Rakuten Reveals Their Startegy On Increase Its Business With Fewer Bucks.
Groups at the Silicon Valley summer home of Rakuten chief Hiroshi Mikitani, had drawn a crowd of entrepreneurs with hopes that their startup would be the choose as his next acquisitive e-commerce group. An encounter at Mikitani’s California retreat helped connect Rakuten with Viki, a video-sharing website its bought during the previous September.
Tokyo-based Rakuten as garnered up at least 10 such deals since the previous year, most recently for Viber Media, the develop of free messaging application. Earlier acquisitions included a Canadian e-reader manufacturer Kobo and Spanish video-streaming service Wuaki.tv
SoftBank, another Japanese technology company that led by a billionaire tycoon, is also on his own personal mission of acquire as many spaces. But Rakuten has decided to take a different approach. M&A watchers says its targets tend to be much smaller and boarderline in the red. For this matter, Rakuten has assembled a team of underdogs for relatively small amounts.
Rakuten has dished out a total of $905 million, or one-fifth of its annual sales, for Viber. During the meantime, Facebook paid over $19 billion for WhatsApp, which boast the messaging application with the most users worldwide. Viber may be third-rate by comparison, but it totaled up a 20th as much. Rakuten appears really confident in their current momentum.
Whenever Rakuten makes an acquisition, Mikitani goes on to talk about expanding its “economic sphere.” At the center is e-commerce the formidable Rakuten Ichiba virtual mall. The groups picks up any operations that is on the grounds of losing money and, at least in Japan, has enjoyed repeated success in making them profitable.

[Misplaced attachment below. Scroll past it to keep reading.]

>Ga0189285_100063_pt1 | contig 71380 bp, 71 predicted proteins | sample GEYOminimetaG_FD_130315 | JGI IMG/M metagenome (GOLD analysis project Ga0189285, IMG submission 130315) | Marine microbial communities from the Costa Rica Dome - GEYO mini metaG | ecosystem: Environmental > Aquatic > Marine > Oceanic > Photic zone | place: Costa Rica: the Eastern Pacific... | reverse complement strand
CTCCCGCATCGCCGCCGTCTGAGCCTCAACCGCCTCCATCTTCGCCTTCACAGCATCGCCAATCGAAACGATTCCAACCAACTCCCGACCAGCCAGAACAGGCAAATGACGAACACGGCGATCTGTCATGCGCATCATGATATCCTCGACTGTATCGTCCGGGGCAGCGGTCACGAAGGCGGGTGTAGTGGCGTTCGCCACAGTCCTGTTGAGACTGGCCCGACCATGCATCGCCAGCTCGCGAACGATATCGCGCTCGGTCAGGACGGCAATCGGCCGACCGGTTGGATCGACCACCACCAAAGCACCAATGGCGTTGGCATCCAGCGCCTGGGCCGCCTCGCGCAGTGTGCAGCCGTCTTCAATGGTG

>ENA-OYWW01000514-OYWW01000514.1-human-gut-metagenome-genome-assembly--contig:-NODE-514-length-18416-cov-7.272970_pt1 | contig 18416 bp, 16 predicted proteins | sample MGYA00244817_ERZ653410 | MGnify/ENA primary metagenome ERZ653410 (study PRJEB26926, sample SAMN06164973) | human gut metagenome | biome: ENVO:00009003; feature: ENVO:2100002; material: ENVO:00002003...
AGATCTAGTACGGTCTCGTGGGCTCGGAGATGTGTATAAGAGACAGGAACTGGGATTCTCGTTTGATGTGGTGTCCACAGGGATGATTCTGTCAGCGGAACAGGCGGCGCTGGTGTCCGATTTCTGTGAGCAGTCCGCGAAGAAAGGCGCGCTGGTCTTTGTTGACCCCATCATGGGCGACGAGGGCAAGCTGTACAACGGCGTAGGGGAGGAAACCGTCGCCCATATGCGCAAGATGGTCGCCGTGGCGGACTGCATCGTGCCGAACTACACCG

Take eBank for example, It was losing billions of yen when Rakuten bought it during 2009. The following year, it turned a profit thanks to the injection of customers gained from Rakuten Ichiba. With its name now called Rakuten Bank, It has joined forces with the groups credit card and brokerage units, generating a total of 7 billion yen ($ 68.7 million) in a profit a year.
Rakuten financial services business gained a total of 44.1 billion yen last fiscal year, half of the groups operating profit. And they achieve far much greater margins than the three Japanese giant banks do. Rakuten insists on paying for acquisitions itself.
“Basically, we make do with cash earnings from e-commerce,” Chief Financial Officer Yoshihisa Yamada says.
“We don’t gamble with big sums of borrowed money,” Yamada adds.
This has made Rakuten become completely different from SoftBank. If Masayoshi Son;s telecommunications group is like a king borrowing as much as he can to move into and even much grander castle, Mikitani;s company perfers to continue expanding further from its keep.